Q&A with Hibbleton Gallery Artist Mar Hernandez
There are many champions of cutesy, contorted cartoon imagery. But staring into character-filled frames of Spanish artists Mar Hernandez (aka Malota), whose eye-popping Japanese-style cartoons and attention to detail earned her a National Illustration Award in her home country in 2008, finds her own niche in the sleek, modern mix of illustrations, doll-making and design.
Mar Hernandez: I knew about Hibbleton Gallery because Ben Pham, one of the owners wrote me a few month ago. I took part of the collective show named surfacing. After this collective show Ben proponed me to prepare a solo show for his gallery and I said yes. This is not the first time I made a solo show but it is the first time in the USA.
Where are you from originally?
MH: I'm from Spain, and my english is not very good, isn't it?
Are there any guiding themes in the Personajes de Colores exhibit that audiences should know about?
MH: I don't like to talk much about my work, especially to people who may not know it yet, everyone can make their interpretation without being conditioned by an explanation on my part.
The nice thing is how each person feels and interprets the work of others.
I don't make conceptual art so I don't mind if they misunderstood some of my pieces.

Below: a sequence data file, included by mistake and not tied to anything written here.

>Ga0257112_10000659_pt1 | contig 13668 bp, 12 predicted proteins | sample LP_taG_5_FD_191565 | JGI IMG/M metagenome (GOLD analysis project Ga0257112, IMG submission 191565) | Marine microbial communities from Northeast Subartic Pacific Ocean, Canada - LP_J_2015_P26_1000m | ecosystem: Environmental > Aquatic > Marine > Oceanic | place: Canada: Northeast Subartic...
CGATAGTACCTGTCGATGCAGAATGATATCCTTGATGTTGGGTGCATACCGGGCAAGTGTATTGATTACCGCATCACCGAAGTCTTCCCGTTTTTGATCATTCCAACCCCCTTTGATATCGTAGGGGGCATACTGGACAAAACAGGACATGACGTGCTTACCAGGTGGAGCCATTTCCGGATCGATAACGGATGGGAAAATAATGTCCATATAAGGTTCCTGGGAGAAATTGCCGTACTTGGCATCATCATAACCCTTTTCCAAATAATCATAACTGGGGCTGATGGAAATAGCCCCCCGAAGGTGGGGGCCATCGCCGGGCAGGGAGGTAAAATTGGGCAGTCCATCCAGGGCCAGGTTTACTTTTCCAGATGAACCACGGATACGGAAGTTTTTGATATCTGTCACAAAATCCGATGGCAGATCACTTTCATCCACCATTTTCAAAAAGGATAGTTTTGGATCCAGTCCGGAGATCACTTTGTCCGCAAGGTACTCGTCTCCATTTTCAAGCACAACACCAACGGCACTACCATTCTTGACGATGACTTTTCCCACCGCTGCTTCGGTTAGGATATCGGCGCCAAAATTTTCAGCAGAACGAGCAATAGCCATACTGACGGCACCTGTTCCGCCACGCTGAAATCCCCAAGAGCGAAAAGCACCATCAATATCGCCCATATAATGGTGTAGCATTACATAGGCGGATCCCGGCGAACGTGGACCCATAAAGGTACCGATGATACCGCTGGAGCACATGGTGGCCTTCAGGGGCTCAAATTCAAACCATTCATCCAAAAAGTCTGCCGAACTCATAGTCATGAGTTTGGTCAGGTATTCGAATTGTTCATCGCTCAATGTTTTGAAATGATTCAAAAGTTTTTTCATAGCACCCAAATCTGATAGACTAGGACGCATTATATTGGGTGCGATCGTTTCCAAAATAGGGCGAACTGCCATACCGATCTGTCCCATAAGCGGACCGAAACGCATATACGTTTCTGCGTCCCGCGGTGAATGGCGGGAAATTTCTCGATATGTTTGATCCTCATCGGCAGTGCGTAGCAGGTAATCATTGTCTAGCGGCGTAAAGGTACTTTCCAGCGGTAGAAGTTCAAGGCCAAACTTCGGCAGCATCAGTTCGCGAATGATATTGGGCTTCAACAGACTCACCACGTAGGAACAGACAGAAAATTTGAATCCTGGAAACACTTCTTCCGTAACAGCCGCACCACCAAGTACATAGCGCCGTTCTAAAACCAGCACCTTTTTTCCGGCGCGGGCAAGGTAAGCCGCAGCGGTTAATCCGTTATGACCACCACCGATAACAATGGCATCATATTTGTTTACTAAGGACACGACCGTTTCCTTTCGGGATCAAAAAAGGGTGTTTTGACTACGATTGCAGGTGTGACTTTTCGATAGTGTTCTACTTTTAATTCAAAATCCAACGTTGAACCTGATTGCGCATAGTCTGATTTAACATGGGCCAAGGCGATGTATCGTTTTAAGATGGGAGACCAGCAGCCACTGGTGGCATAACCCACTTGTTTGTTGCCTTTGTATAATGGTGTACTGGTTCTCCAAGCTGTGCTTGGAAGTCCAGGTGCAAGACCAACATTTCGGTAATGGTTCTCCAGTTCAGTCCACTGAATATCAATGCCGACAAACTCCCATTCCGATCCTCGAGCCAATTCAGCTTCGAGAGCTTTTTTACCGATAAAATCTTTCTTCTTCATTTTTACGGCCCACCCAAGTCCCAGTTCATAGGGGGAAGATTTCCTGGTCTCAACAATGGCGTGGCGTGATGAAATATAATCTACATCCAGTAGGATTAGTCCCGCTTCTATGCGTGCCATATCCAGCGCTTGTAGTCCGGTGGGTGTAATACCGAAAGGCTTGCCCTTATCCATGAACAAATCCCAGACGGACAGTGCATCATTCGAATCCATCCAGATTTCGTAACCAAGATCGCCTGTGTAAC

One of the most important things I want to transmit is joy, to play is something I love to do, so It's all about fun.
You recently won a national illustration award. How did that come about and is that a major accomplishment for you personally?
MH: Yes, it's a great personal satisfaction.
In Spain there are a lot of great illustrators so it is really hard to win this kind of nacional prizes.
Can your art be seen at other galleries in the U.S. or abroad? If so, where?
MH: Yeah, I have some pieces at Rivet Gallery in Tucson, AZ. I also have a piece at Japanese American National Museum from a collective show about Kokeshi dolls, and I have some pieces at Carmichael Gallery in Los Angeles as well.
How would you describe the overall style of your art work?
MH: Well, I love working with the characters, though I use different issues, the techniques I use are diverse, from screen printing, engraving, painting, watercolor or pencil to simply indian ink.
I like the symmetry is something that is constantly present in my work, I think that symbolizes balance, that balance so hard to achieve in everyday life.
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